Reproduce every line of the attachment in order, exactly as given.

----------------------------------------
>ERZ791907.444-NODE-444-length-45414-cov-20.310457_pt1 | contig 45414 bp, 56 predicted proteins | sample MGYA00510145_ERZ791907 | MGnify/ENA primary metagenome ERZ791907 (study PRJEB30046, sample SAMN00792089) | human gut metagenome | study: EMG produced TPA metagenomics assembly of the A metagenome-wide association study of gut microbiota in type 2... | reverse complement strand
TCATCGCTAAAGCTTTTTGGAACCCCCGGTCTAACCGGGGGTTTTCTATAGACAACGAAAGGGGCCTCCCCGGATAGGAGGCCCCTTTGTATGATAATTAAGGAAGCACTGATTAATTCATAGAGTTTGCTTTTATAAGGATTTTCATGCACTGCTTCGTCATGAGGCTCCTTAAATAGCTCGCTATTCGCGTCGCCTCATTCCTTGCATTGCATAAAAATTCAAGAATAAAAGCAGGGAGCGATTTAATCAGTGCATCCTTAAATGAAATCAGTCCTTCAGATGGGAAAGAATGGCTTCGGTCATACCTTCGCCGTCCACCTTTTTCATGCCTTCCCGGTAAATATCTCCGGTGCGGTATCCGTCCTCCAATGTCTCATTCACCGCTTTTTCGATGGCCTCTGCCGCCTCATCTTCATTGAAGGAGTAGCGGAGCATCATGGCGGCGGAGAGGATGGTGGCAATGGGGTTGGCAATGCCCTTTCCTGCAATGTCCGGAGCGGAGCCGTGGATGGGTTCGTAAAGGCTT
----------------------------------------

>ERZ791907.444-NODE-444-length-45414-cov-20.310457_pt1 | contig 45414 bp, 56 predicted proteins | sample MGYA00510145_ERZ791907 | MGnify/ENA primary metagenome ERZ791907 (study PRJEB30046, sample SAMN00792089) | human gut metagenome | study: EMG produced TPA metagenomics assembly of the A metagenome-wide association study of gut microbiota in type 2... | reverse complement strand
TCATCGCTAAAGCTTTTTGGAACCCCCGGTCTAACCGGGGGTTTTCTATAGACAACGAAAGGGGCCTCCCCGGATAGGAGGCCCCTTTGTATGATAATTAAGGAAGCACTGATTAATTCATAGAGTTTGCTTTTATAAGGATTTTCATGCACTGCTTCGTCATGAGGCTCCTTAAATAGCTCGCTATTCGCGTCGCCTCATTCCTTGCATTGCATAAAAATTCAAGAATAAAAGCAGGGAGCGATTTAATCAGTGCATCCTTAAATGAAATCAGTCCTTCAGATGGGAAAGAATGGCTTCGGTCATACCTTCGCCGTCCACCTTTTTCATGCCTTCCCGGTAAATATCTCCGGTGCGGTATCCGTCCTCCAATGTCTCATTCACCGCTTTTTCGATGGCCTCTGCCGCCTCATCTTCATTGAAGGAGTAGCGGAGCATCATGGCGGCGGAGAGGATGGTGGCAATGGGGTTGGCAATGCCCTTTCCTGCAATGTCCGGAGCGGAGCCGTGGATGGGTTCGTAAAGGCTT